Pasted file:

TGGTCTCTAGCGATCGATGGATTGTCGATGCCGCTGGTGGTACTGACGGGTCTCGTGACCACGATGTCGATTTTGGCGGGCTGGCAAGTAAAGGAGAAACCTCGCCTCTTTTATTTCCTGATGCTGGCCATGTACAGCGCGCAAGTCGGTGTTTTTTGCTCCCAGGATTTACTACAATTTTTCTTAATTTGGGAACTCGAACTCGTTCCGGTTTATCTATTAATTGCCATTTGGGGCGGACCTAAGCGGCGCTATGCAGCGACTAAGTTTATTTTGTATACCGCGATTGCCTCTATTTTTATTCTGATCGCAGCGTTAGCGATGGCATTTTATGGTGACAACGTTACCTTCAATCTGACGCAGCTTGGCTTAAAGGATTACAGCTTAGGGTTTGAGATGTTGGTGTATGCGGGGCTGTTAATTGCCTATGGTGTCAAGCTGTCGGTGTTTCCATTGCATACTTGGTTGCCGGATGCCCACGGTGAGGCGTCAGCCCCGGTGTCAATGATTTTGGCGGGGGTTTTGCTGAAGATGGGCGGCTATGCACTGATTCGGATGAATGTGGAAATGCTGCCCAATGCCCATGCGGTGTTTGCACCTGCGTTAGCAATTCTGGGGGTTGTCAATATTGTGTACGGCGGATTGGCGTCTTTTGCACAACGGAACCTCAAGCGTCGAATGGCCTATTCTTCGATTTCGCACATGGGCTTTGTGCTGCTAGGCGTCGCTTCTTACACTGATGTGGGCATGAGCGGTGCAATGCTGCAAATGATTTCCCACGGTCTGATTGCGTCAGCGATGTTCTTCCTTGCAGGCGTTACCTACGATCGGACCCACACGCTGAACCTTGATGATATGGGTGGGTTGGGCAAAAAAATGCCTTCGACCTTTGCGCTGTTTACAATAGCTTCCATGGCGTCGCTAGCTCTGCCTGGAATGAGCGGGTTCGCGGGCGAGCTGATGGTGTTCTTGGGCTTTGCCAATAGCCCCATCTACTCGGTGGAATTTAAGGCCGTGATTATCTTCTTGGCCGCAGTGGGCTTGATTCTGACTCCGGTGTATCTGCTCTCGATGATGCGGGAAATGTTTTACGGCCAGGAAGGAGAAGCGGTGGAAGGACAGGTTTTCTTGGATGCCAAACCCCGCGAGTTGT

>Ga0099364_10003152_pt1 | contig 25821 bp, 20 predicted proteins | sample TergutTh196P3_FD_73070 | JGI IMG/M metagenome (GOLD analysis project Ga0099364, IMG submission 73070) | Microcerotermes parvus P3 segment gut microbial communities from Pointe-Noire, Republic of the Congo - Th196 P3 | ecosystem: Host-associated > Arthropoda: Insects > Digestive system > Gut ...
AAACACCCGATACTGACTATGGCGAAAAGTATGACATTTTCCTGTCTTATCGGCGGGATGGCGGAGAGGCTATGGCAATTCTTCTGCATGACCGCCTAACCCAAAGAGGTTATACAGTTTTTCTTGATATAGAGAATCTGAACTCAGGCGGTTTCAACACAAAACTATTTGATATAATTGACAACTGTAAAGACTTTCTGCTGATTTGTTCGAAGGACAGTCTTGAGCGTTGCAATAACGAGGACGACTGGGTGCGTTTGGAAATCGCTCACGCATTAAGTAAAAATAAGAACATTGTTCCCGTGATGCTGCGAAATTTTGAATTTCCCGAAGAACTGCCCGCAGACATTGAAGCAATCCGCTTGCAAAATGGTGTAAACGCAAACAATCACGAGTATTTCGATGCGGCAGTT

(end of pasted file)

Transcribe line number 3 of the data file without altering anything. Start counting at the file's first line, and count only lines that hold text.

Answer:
AAACACCCGATACTGACTATGGCGAAAAGTATGACATTTTCCTGTCTTATCGGCGGGATGGCGGAGAGGCTATGGCAATTCTTCTGCATGACCGCCTAACCCAAAGAGGTTATACAGTTTTTCTTGATATAGAGAATCTGAACTCAGGCGGTTTCAACACAAAACTATTTGATATAATTGACAACTGTAAAGACTTTCTGCTGATTTGTTCGAAGGACAGTCTTGAGCGTTGCAATAACGAGGACGACTGGGTGCGTTTGGAAATCGCTCACGCATTAAGTAAAAATAAGAACATTGTTCCCGTGATGCTGCGAAATTTTGAATTTCCCGAAGAACTGCCCGCAGACATTGAAGCAATCCGCTTGCAAAATGGTGTAAACGCAAACAATCACGAGTATTTCGATGCGGCAGTT